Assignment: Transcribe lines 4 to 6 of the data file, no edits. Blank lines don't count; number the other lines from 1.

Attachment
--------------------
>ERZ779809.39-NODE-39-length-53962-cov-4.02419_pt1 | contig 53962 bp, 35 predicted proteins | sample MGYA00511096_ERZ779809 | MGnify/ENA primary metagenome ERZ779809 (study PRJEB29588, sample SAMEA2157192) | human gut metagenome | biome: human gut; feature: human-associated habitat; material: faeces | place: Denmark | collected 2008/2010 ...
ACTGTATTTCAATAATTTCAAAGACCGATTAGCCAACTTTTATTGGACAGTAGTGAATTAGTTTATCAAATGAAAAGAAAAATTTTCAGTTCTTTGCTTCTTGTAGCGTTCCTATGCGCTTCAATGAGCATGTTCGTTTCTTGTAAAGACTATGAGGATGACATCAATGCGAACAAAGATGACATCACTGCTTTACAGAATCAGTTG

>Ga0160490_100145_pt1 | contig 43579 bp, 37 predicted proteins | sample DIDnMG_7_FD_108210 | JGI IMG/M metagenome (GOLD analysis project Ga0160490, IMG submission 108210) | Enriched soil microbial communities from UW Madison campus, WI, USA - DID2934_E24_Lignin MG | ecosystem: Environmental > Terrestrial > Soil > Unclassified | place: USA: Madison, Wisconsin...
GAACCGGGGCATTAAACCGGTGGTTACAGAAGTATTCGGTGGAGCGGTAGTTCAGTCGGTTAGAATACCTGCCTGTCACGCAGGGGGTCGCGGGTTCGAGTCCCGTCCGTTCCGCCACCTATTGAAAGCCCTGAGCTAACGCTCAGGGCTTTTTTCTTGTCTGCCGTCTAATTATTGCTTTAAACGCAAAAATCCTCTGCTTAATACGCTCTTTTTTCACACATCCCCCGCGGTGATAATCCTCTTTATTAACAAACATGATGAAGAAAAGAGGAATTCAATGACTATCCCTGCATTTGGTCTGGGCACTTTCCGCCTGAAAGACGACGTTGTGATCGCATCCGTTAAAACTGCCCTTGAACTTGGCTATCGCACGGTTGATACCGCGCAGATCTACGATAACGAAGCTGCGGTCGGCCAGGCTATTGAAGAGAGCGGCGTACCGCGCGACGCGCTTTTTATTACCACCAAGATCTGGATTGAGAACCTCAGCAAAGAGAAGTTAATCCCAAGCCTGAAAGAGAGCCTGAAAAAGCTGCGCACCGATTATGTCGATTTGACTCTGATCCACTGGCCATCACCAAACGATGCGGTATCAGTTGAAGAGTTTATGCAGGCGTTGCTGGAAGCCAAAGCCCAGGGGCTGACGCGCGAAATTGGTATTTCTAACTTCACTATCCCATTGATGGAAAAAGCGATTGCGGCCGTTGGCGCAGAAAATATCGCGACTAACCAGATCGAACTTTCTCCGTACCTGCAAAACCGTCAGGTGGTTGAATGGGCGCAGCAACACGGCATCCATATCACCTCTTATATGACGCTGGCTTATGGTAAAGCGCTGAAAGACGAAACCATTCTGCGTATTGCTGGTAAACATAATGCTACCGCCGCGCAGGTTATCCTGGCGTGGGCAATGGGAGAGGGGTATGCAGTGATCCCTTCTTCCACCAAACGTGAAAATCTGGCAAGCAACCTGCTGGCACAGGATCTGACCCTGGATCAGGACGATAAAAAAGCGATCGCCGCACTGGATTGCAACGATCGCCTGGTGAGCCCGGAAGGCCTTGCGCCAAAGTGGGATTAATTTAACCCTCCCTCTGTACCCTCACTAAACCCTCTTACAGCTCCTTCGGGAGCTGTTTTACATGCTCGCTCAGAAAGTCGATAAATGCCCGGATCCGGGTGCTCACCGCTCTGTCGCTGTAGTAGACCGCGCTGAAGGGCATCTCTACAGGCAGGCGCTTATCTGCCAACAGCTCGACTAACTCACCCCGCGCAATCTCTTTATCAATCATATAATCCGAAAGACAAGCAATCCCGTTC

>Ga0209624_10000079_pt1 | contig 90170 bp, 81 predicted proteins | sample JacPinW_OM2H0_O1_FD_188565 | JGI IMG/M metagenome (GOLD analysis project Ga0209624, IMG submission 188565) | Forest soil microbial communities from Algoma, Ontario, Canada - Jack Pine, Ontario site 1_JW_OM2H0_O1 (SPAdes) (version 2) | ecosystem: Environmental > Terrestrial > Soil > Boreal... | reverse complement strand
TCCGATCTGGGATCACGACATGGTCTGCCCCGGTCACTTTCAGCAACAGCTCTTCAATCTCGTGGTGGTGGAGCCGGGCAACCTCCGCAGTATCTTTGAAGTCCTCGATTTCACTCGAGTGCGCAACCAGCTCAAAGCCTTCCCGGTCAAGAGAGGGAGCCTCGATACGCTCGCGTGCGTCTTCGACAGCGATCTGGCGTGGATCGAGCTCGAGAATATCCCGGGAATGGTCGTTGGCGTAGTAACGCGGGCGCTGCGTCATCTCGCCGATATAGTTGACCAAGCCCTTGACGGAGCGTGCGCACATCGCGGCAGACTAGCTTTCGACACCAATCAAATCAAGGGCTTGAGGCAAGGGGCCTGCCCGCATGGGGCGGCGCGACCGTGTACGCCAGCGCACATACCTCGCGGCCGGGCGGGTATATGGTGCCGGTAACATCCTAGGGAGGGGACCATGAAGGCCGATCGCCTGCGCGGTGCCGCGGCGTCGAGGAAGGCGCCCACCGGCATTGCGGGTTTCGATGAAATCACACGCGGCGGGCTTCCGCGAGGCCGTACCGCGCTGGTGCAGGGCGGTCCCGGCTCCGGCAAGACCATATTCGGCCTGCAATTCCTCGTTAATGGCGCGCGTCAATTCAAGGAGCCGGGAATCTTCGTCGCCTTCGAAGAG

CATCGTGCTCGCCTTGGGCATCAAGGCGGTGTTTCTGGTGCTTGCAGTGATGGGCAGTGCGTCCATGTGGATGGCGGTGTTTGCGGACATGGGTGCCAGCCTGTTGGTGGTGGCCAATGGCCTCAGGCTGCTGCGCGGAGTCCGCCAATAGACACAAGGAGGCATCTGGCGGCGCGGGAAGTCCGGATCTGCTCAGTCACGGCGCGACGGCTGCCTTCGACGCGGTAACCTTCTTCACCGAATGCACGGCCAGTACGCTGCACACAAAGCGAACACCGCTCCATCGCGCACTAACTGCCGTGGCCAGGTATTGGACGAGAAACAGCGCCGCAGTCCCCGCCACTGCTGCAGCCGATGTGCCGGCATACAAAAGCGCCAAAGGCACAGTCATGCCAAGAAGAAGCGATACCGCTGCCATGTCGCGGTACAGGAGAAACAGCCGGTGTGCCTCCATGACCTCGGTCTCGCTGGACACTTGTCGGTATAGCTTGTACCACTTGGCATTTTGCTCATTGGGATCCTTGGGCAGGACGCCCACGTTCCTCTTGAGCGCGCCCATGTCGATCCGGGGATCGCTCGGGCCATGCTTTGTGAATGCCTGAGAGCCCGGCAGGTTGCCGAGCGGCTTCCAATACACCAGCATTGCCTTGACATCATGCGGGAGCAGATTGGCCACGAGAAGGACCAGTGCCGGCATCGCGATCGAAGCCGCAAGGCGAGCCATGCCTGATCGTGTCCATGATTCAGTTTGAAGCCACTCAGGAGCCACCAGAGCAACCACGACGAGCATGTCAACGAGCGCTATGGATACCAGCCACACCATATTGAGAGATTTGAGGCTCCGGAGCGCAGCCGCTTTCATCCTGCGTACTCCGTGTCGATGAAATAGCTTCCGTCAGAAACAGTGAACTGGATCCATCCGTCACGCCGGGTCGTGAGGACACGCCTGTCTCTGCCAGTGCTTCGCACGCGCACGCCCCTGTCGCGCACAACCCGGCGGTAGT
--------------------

GAACCGGGGCATTAAACCGGTGGTTACAGAAGTATTCGGTGGAGCGGTAGTTCAGTCGGTTAGAATACCTGCCTGTCACGCAGGGGGTCGCGGGTTCGAGTCCCGTCCGTTCCGCCACCTATTGAAAGCCCTGAGCTAACGCTCAGGGCTTTTTTCTTGTCTGCCGTCTAATTATTGCTTTAAACGCAAAAATCCTCTGCTTAATACGCTCTTTTTTCACACATCCCCCGCGGTGATAATCCTCTTTATTAACAAACATGATGAAGAAAAGAGGAATTCAATGACTATCCCTGCATTTGGTCTGGGCACTTTCCGCCTGAAAGACGACGTTGTGATCGCATCCGTTAAAACTGCCCTTGAACTTGGCTATCGCACGGTTGATACCGCGCAGATCTACGATAACGAAGCTGCGGTCGGCCAGGCTATTGAAGAGAGCGGCGTACCGCGCGACGCGCTTTTTATTACCACCAAGATCTGGATTGAGAACCTCAGCAAAGAGAAGTTAATCCCAAGCCTGAAAGAGAGCCTGAAAAAGCTGCGCACCGATTATGTCGATTTGACTCTGATCCACTGGCCATCACCAAACGATGCGGTATCAGTTGAAGAGTTTATGCAGGCGTTGCTGGAAGCCAAAGCCCAGGGGCTGACGCGCGAAATTGGTATTTCTAACTTCACTATCCCATTGATGGAAAAAGCGATTGCGGCCGTTGGCGCAGAAAATATCGCGACTAACCAGATCGAACTTTCTCCGTACCTGCAAAACCGTCAGGTGGTTGAATGGGCGCAGCAACACGGCATCCATATCACCTCTTATATGACGCTGGCTTATGGTAAAGCGCTGAAAGACGAAACCATTCTGCGTATTGCTGGTAAACATAATGCTACCGCCGCGCAGGTTATCCTGGCGTGGGCAATGGGAGAGGGGTATGCAGTGATCCCTTCTTCCACCAAACGTGAAAATCTGGCAAGCAACCTGCTGGCACAGGATCTGACCCTGGATCAGGACGATAAAAAAGCGATCGCCGCACTGGATTGCAACGATCGCCTGGTGAGCCCGGAAGGCCTTGCGCCAAAGTGGGATTAATTTAACCCTCCCTCTGTACCCTCACTAAACCCTCTTACAGCTCCTTCGGGAGCTGTTTTACATGCTCGCTCAGAAAGTCGATAAATGCCCGGATCCGGGTGCTCACCGCTCTGTCGCTGTAGTAGACCGCGCTGAAGGGCATCTCTACAGGCAGGCGCTTATCTGCCAACAGCTCGACTAACTCACCCCGCGCAATCTCTTTATCAATCATATAATCCGAAAGACAAGCAATCCCGTTC

>Ga0209624_10000079_pt1 | contig 90170 bp, 81 predicted proteins | sample JacPinW_OM2H0_O1_FD_188565 | JGI IMG/M metagenome (GOLD analysis project Ga0209624, IMG submission 188565) | Forest soil microbial communities from Algoma, Ontario, Canada - Jack Pine, Ontario site 1_JW_OM2H0_O1 (SPAdes) (version 2) | ecosystem: Environmental > Terrestrial > Soil > Boreal... | reverse complement strand
TCCGATCTGGGATCACGACATGGTCTGCCCCGGTCACTTTCAGCAACAGCTCTTCAATCTCGTGGTGGTGGAGCCGGGCAACCTCCGCAGTATCTTTGAAGTCCTCGATTTCACTCGAGTGCGCAACCAGCTCAAAGCCTTCCCGGTCAAGAGAGGGAGCCTCGATACGCTCGCGTGCGTCTTCGACAGCGATCTGGCGTGGATCGAGCTCGAGAATATCCCGGGAATGGTCGTTGGCGTAGTAACGCGGGCGCTGCGTCATCTCGCCGATATAGTTGACCAAGCCCTTGACGGAGCGTGCGCACATCGCGGCAGACTAGCTTTCGACACCAATCAAATCAAGGGCTTGAGGCAAGGGGCCTGCCCGCATGGGGCGGCGCGACCGTGTACGCCAGCGCACATACCTCGCGGCCGGGCGGGTATATGGTGCCGGTAACATCCTAGGGAGGGGACCATGAAGGCCGATCGCCTGCGCGGTGCCGCGGCGTCGAGGAAGGCGCCCACCGGCATTGCGGGTTTCGATGAAATCACACGCGGCGGGCTTCCGCGAGGCCGTACCGCGCTGGTGCAGGGCGGTCCCGGCTCCGGCAAGACCATATTCGGCCTGCAATTCCTCGTTAATGGCGCGCGTCAATTCAAGGAGCCGGGAATCTTCGTCGCCTTCGAAGAG